No, the worst Superman movie before Zack Snyder ruined Christmas FOREVER was definitely the 1987 bomb “Superman IV: The Quest for Peace”. Or, as we all remember it, the one with the nuclear weapons that we didn’t see. And the reason we didn’t is simple: as soon as you make Superman a vehicle to get preachy or social justice-y, we know it and we’re out.
Oh, Superman...  

In the very first issue, “Kahlil” has a flashforward to his adult self stopping a drone strike in the first few pages. It eventually involves other really significant political events. And yet, it is a fantastic story.
How did this happen? I wrote to Kumail. He was kind enough to answer a ton of questions.
1. So let me make sure I have your background right: you’re British-Pakistani, you work in the UK as an architect, and you draw this in your spare time. Is that correct? And have you also spent time in Pakistan?
I’ve taken a little time off to focus on Kahlil and some other illustration work but yes, I’m a Part I architect (basically a junior architect) in London. I lived in Karachi for a couple years as a teenager.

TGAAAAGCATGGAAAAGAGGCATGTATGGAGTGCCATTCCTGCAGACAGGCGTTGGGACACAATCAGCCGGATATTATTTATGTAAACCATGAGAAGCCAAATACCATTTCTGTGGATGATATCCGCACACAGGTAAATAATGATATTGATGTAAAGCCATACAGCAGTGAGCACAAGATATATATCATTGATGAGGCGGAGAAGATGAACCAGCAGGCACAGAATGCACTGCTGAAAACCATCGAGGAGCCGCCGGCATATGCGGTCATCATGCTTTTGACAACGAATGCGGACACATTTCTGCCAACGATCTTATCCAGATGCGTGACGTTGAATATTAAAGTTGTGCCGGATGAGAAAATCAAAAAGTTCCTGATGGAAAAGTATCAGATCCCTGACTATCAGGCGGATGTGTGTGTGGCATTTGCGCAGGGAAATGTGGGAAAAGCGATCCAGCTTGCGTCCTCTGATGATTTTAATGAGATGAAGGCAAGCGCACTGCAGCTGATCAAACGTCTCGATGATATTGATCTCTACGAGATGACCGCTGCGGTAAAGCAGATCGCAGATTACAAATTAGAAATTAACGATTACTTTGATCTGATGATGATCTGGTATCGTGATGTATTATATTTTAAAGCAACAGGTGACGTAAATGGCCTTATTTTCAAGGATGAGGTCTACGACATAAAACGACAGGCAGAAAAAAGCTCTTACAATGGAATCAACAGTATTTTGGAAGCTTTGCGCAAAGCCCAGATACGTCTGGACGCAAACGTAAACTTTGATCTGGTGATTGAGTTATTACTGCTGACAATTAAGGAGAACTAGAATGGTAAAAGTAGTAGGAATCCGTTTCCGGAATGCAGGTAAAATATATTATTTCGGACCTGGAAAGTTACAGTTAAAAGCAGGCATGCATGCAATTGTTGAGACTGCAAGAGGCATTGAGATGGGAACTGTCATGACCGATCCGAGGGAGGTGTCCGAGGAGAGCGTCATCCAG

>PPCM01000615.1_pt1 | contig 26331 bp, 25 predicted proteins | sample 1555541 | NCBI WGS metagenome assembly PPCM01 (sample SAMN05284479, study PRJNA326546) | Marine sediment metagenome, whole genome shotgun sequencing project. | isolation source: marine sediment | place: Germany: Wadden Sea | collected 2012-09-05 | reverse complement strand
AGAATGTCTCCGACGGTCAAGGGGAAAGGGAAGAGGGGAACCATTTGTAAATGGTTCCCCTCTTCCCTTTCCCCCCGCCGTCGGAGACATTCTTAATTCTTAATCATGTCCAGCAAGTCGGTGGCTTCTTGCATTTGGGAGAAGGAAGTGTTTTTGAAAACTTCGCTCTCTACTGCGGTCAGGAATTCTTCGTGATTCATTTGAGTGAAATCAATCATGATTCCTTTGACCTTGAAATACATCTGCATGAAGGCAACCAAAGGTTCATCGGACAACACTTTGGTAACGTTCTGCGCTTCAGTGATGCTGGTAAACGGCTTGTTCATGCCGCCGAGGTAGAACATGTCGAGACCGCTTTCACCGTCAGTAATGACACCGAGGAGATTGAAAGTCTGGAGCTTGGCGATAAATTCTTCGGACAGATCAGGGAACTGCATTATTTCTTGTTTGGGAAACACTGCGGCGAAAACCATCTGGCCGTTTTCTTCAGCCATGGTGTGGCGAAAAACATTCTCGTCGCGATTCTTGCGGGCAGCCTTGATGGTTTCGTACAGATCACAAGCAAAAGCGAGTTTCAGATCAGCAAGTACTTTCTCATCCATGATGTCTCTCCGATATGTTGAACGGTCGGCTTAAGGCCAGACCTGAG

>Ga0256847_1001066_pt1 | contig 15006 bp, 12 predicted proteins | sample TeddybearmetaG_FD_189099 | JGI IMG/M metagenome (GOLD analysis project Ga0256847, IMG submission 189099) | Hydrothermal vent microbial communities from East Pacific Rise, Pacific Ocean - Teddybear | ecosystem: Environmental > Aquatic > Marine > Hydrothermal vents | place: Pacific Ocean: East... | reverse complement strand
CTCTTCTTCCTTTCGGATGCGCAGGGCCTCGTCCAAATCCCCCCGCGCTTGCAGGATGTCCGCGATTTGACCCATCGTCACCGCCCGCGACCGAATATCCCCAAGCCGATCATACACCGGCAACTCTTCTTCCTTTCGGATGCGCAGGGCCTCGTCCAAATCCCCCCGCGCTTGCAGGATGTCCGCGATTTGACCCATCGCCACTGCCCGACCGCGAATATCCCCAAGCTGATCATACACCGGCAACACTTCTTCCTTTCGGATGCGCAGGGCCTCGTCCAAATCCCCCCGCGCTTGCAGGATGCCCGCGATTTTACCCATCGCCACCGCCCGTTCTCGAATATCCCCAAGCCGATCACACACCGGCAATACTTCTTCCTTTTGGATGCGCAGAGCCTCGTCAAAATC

2.  What drew you to tell this story? And what made you want to tell it as a comic book? 
I remember during my final year of university, there was a group of independent journalists who released data on the number of US drone strikes commited by the US against Pakistan, and the numbers of civilians and more specifically, women and children that were killed by those ‘targeted killings’. It shocked and appalled me and I made an off-hand comment to a friend saying, you know, if Superman was Pakistani – that just wouldn’t happen. That line stuck around in my head and grew into a more fully formed idea after I graduated.

And why in the form of a comic book? The idea from its inception was always about Superman. I’ve loved comic books since I was a kid. I really got into it again when I was maybe 15 and my uncle handed me a copy of the Dark Knight Returns and I thought it was incredible. I’ve always wanted to make my own comic and I couldn’t think of a more appropriate way to tell this story.

3.  Early in Book One (which by the way has just the best title), you give us a single glimpse of the hero that Kahlil will become. And it’s within the context of American drone strikes. What made you choose that way into him as Superman?